UK police no longer probing Shahzad Akbar acid attack case



LONDON: The UK police are no longer investigating the acid attack on Shahzad Akbar, the former federal minister and ex-adviser to deposed prime minister Imran Khan, which took place last year.

“We have explored all lines of enquiry and have not been able to identify any suspects,” said a police source linked with the counter-terrorism policing.

In November 2023, Akbar claimed that an unidentified man threw acid on his face at his home in the UK and he sustained injuries on one side of his face and body. 

Speaking to Geo News, the Hertfordshire Constabulary — which is the territorial police force responsible for policing the county of Hertfordshire where Akbar lives — said that it was an extremely complex investigation. 

“Since November, officers have been working hard to try and trace those involved. On this occasion, we have explored all lines of enquiry and have not been able to identify any suspects. Incidents of this nature are thankfully rare in Hertfordshire and the safeguarding of any victim remains our priority. Should any new information come to light, we will act on this accordingly,” said the police force. 

Meanwhile, an intelligence source said that the probe into the acid attack was closed after no suspects were found during the “dedicated investigation”.

According to the source, the police probed several lines of inquiry, reviewed footage of several hours including the entry and exit points of the local area in Royston, however, they did not identify any suspects.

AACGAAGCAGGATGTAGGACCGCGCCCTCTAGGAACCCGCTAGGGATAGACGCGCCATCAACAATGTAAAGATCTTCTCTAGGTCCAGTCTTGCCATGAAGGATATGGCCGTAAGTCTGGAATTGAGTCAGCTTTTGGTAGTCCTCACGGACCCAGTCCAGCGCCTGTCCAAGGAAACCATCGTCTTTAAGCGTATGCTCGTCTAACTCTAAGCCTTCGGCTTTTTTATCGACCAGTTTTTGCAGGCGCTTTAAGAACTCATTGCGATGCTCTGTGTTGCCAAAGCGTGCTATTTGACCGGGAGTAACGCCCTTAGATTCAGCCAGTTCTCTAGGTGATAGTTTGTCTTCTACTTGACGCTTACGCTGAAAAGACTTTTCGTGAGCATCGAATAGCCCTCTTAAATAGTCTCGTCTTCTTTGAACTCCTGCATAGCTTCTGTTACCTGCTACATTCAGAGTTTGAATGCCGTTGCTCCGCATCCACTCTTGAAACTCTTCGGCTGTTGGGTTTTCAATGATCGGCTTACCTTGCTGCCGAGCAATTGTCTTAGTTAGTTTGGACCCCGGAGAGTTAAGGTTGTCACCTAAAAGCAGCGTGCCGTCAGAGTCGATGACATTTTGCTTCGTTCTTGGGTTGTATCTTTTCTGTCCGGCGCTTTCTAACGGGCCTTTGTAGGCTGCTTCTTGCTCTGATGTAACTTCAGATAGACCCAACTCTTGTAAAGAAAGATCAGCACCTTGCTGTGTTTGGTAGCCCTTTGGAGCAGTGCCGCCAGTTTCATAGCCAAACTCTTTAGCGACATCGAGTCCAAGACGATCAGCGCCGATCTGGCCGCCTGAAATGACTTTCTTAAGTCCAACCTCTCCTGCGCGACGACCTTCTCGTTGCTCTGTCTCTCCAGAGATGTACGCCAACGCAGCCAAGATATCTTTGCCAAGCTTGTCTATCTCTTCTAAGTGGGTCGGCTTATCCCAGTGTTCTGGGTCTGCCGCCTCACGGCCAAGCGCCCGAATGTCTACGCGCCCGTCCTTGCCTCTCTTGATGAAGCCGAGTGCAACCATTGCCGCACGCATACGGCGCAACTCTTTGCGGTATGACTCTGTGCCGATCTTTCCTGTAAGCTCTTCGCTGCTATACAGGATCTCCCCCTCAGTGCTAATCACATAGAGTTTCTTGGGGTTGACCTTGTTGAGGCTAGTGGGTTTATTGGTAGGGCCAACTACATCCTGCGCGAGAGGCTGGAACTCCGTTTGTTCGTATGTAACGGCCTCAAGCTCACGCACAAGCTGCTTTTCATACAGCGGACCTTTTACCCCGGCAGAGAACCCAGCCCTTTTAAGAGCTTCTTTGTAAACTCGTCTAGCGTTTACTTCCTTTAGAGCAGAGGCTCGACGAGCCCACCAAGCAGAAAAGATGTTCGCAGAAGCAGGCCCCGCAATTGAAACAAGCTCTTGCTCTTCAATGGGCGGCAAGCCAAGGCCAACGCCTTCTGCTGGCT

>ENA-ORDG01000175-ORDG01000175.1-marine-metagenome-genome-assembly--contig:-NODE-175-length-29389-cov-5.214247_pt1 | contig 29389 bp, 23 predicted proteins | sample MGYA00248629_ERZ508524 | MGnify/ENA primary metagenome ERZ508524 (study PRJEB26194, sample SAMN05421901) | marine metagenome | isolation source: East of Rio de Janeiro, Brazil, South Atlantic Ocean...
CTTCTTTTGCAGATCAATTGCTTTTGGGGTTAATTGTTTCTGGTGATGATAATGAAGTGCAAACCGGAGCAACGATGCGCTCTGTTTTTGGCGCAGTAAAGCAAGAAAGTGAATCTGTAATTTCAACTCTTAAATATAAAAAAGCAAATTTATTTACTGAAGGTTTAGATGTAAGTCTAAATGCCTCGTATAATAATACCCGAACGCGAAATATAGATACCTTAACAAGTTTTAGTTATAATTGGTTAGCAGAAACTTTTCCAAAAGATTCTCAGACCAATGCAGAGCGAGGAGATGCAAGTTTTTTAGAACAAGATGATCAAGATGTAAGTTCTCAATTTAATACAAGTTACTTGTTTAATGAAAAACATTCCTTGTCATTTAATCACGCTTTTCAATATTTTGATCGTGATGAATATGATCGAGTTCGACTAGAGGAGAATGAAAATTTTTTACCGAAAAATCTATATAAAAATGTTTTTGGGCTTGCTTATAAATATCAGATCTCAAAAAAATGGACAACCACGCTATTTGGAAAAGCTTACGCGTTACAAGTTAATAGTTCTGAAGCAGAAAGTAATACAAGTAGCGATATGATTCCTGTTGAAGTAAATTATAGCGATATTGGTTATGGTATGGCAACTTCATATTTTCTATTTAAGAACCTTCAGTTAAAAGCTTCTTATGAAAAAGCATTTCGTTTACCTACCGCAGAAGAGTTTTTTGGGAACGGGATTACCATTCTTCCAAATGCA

The forensics didn’t create any headways and no clues were found, said the source, therefore it was decided to close the investigation without any further action.

Following the incident last year, Herts police were contacted by an ambulance service just before 4:45pm on Sunday to reports of an assault in Royston. 

“It is believed an acidic solution was used. A 44-year-old man received hospital treatment and has now been discharged. Safety of any victim is paramount and we believe this is an isolated incident,” the police had said.

Weeks before the attack, Akbar had confirmed to Geo News that he had written to the law enforcement authorities in the UK that he felt in danger because his new address in Royston was known to the Pakistani government.

The former adviser informed the police after he received a letter from the Cabinet Division asking questions about his role in the £190 million NCA properties settlement case and Imran Khan and Bushra Bibi’s Al-Qadir Trust case.

He had said: “The letter two weeks ago came to my new address which was shocking for me because it was a clear message from the Pakistan government that my location is known. So the police already knew about this matter.”

A source linked with the Pakistani government with full knowledge of the ongoing cases had said it’s a legal requirement to serve papers to the accused’s known address. Akbar holds evidence and documents in the £190 million corruption case and he took away these state-owned papers and refused to cooperate with the inquiry, said the source.

Last week, Akbar said that he was taking legal action against the Government of Pakistan over the acid attack. He has served a copy of his legal action to the Pakistan High Commission in London. It names several Pakistani government officials as responsible for the attack. He claimed in the letter the Government of Pakistan was behind the attack.

When asked to comment on the closure of the inquiry by the UK police without any suspects found, Akbar said: “I have already made it public who is responsible for the attack on me, perpetrated at the best of Pakistani government. The criminal inquiry may be closed but I have recourse to civil course of action which I have already started.”